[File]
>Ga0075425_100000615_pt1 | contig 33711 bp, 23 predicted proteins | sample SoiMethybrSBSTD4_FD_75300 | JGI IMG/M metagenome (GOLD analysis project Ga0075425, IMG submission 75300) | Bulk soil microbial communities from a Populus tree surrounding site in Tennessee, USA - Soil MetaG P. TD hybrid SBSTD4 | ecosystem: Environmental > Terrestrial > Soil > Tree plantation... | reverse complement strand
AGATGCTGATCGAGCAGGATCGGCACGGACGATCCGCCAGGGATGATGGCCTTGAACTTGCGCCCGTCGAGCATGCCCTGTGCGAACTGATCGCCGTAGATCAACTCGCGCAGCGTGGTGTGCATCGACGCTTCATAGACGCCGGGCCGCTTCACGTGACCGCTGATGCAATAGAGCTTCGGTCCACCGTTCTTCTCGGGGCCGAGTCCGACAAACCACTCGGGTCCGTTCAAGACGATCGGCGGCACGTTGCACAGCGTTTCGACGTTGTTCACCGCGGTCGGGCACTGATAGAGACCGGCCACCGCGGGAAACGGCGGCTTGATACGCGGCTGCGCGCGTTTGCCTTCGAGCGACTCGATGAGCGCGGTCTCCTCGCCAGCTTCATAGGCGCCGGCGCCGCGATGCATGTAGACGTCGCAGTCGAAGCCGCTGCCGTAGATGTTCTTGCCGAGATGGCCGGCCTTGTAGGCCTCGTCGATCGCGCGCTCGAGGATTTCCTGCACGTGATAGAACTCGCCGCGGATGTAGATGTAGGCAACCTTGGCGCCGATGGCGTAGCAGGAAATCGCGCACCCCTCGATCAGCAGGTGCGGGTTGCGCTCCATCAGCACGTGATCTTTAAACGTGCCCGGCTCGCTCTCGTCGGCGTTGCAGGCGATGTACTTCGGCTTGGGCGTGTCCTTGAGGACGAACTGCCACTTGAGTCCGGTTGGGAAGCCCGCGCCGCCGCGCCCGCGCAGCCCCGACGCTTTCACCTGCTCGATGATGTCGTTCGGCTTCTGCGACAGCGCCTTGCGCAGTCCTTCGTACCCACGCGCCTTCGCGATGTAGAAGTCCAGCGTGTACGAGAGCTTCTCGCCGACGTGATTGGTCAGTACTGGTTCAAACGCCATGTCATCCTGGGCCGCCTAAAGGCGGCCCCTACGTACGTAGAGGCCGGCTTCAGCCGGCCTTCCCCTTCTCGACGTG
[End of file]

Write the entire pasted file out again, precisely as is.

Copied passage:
>Ga0075425_100000615_pt1 | contig 33711 bp, 23 predicted proteins | sample SoiMethybrSBSTD4_FD_75300 | JGI IMG/M metagenome (GOLD analysis project Ga0075425, IMG submission 75300) | Bulk soil microbial communities from a Populus tree surrounding site in Tennessee, USA - Soil MetaG P. TD hybrid SBSTD4 | ecosystem: Environmental > Terrestrial > Soil > Tree plantation... | reverse complement strand
AGATGCTGATCGAGCAGGATCGGCACGGACGATCCGCCAGGGATGATGGCCTTGAACTTGCGCCCGTCGAGCATGCCCTGTGCGAACTGATCGCCGTAGATCAACTCGCGCAGCGTGGTGTGCATCGACGCTTCATAGACGCCGGGCCGCTTCACGTGACCGCTGATGCAATAGAGCTTCGGTCCACCGTTCTTCTCGGGGCCGAGTCCGACAAACCACTCGGGTCCGTTCAAGACGATCGGCGGCACGTTGCACAGCGTTTCGACGTTGTTCACCGCGGTCGGGCACTGATAGAGACCGGCCACCGCGGGAAACGGCGGCTTGATACGCGGCTGCGCGCGTTTGCCTTCGAGCGACTCGATGAGCGCGGTCTCCTCGCCAGCTTCATAGGCGCCGGCGCCGCGATGCATGTAGACGTCGCAGTCGAAGCCGCTGCCGTAGATGTTCTTGCCGAGATGGCCGGCCTTGTAGGCCTCGTCGATCGCGCGCTCGAGGATTTCCTGCACGTGATAGAACTCGCCGCGGATGTAGATGTAGGCAACCTTGGCGCCGATGGCGTAGCAGGAAATCGCGCACCCCTCGATCAGCAGGTGCGGGTTGCGCTCCATCAGCACGTGATCTTTAAACGTGCCCGGCTCGCTCTCGTCGGCGTTGCAGGCGATGTACTTCGGCTTGGGCGTGTCCTTGAGGACGAACTGCCACTTGAGTCCGGTTGGGAAGCCCGCGCCGCCGCGCCCGCGCAGCCCCGACGCTTTCACCTGCTCGATGATGTCGTTCGGCTTCTGCGACAGCGCCTTGCGCAGTCCTTCGTACCCACGCGCCTTCGCGATGTAGAAGTCCAGCGTGTACGAGAGCTTCTCGCCGACGTGATTGGTCAGTACTGGTTCAAACGCCATGTCATCCTGGGCCGCCTAAAGGCGGCCCCTACGTACGTAGAGGCCGGCTTCAGCCGGCCTTCCCCTTCTCGACGTG